Merriam-Webster defines Americana as “materials concerning or characteristic of America, its civilization, or its culture; broadly: things typical of America.” The caveat “you know it, when you see it” applies here—in fact, some Americana is so widely accepted that it can be considered iconic.
Here’s a look at some touchstones of popular culture and how they came to be associated with America:
American Bald Eagle
The eagle flew into our consciousness in 1782 when it landed on The Great Seal of the United States. This was much to Benjamin Franklin’s chagrin, who considered the bald eagle “a bird of low moral character.” Secretary of Congress Charles Thomas proposed it to be the central holder on the seal. Learn more about the Bald Eagle.
We have no special claim to this worldwide fruit. In fact, the apple isn’t even exclusively American; it arrived here with 17th-century colonists. But apple pie, cooling on the windowsill, is more evocative of simpler times than any other American food. Close seconds: fried chicken and the hot dog.
Many believe that Uncle Sam was inspired by a New Hampshire native named Samuel Wilson. During the War of 1812, Wilson associated himself with Elbert Anderson, a government contractor. Together, they shipped large quantities of meat and other commodities to U.S. forces overseas. These shipments were marked “E.A.U.S.,” the initials of Anderson and the consignee, the United States government. The soldiers knew that the goods so marked were handled by Samuel Wilson, Uncle Sam, and jokingly referred to the meat as “Uncle Sam’s beef.” This expression was quickly adopted by their fellow soldiers, and was used to designate all property belonging to the United States government as “Uncle Sam’s.”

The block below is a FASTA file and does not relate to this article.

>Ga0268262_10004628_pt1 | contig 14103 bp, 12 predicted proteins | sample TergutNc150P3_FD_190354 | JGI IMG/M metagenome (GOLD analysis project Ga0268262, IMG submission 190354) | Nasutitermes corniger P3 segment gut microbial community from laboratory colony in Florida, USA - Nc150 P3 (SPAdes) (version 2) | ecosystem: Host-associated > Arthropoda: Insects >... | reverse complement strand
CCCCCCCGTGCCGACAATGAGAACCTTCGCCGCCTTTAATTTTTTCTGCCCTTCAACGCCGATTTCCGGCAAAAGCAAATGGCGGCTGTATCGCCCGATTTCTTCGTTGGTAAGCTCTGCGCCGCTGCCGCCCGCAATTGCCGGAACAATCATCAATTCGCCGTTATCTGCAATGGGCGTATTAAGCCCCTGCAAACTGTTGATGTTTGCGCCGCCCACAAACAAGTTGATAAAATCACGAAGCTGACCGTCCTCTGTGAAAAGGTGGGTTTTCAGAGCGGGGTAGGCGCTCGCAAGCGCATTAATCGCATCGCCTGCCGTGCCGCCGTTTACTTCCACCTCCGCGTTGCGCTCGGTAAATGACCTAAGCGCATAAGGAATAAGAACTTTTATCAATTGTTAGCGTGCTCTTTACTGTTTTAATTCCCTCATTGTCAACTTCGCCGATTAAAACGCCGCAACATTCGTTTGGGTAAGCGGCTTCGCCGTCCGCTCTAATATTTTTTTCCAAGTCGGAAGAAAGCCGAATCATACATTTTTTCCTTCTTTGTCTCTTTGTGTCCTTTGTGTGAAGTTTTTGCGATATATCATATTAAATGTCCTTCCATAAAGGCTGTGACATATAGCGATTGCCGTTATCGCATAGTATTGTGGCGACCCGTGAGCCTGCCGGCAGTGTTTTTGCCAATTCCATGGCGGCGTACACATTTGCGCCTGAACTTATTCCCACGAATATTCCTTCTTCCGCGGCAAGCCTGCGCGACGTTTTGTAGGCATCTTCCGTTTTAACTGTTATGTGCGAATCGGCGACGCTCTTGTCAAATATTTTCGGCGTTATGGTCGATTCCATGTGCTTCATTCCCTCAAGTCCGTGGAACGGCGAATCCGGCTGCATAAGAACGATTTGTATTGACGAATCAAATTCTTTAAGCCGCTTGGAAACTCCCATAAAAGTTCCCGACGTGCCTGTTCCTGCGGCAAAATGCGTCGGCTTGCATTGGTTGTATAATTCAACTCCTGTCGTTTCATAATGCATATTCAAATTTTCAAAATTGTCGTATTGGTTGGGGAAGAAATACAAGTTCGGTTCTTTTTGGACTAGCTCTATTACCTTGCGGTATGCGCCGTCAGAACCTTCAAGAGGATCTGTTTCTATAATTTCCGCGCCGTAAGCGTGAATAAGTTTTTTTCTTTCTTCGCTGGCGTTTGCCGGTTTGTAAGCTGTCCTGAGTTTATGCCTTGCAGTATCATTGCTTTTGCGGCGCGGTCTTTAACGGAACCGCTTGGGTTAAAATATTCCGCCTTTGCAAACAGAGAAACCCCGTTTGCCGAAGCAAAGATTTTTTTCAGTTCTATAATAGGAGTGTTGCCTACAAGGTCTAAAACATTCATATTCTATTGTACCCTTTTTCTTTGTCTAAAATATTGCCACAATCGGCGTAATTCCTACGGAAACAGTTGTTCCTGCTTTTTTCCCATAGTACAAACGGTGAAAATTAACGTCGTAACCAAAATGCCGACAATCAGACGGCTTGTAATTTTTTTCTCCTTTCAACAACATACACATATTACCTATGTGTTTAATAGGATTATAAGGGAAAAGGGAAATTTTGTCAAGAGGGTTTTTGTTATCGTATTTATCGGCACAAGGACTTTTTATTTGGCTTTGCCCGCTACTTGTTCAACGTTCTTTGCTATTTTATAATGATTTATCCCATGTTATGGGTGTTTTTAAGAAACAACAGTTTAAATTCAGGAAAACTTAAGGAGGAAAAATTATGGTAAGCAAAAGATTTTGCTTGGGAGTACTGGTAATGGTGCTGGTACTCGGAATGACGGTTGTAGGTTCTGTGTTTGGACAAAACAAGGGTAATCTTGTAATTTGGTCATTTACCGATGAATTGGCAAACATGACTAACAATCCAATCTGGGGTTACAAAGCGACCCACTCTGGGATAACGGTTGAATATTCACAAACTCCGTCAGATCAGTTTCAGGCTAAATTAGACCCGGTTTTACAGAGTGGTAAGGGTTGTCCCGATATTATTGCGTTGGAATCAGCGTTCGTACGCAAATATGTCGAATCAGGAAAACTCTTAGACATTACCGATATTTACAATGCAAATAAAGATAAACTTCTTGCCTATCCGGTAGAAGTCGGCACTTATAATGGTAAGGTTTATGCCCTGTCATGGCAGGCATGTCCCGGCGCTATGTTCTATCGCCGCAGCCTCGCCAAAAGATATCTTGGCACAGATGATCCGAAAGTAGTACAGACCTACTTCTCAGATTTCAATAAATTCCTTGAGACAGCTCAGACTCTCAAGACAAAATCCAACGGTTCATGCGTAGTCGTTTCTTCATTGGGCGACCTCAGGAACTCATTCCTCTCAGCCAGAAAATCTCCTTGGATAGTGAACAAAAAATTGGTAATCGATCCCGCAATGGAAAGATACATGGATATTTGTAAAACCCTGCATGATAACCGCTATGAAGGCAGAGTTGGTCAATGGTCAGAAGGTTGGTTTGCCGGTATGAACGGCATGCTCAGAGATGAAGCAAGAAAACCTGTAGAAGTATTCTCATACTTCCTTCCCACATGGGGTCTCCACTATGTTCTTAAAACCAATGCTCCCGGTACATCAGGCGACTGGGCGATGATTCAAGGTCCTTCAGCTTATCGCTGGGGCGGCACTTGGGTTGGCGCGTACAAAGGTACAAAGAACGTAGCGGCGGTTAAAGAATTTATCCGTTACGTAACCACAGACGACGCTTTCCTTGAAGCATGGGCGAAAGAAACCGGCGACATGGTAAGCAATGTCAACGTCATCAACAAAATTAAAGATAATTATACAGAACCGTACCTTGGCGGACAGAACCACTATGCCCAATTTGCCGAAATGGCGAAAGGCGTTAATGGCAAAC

Also called buffalo, the American bison is our most iconic mammal and once roamed from the Rocky Mountains east. Between 1913–1938, the U.S. Mint stamped the “Buffalo nickel” (a buffalo on one side, a Native American on the other) in an attempt to beautify coinage with American themes. In much overdue recognition of the bison’s place in our history, President Obama signed the National Bison Legacy Act on May 9, 2016, and it joined the bald eagle as one of two animals officially honored by Congress.
White Picket Fence
Dating from Colonial times, the simple picket fence was designed to keep children and chickens close by. It came to represent the middle-class American Dream—home ownership in a peaceful suburban neighborhood. White picket fences made their way into the American pop culture lexicon via Mark Twain’s Tom Sawyer.
Which is your favorite U.S. symbol that evokes a feeling of nostalgia? Tell us in the comments below.
Like what you just read? Be sure to read the complete story, 11 Symbols That Immediately Evoke A Feeling of American Nostalgia, pages 100–105 in the 2018 Farmers’ Almanac.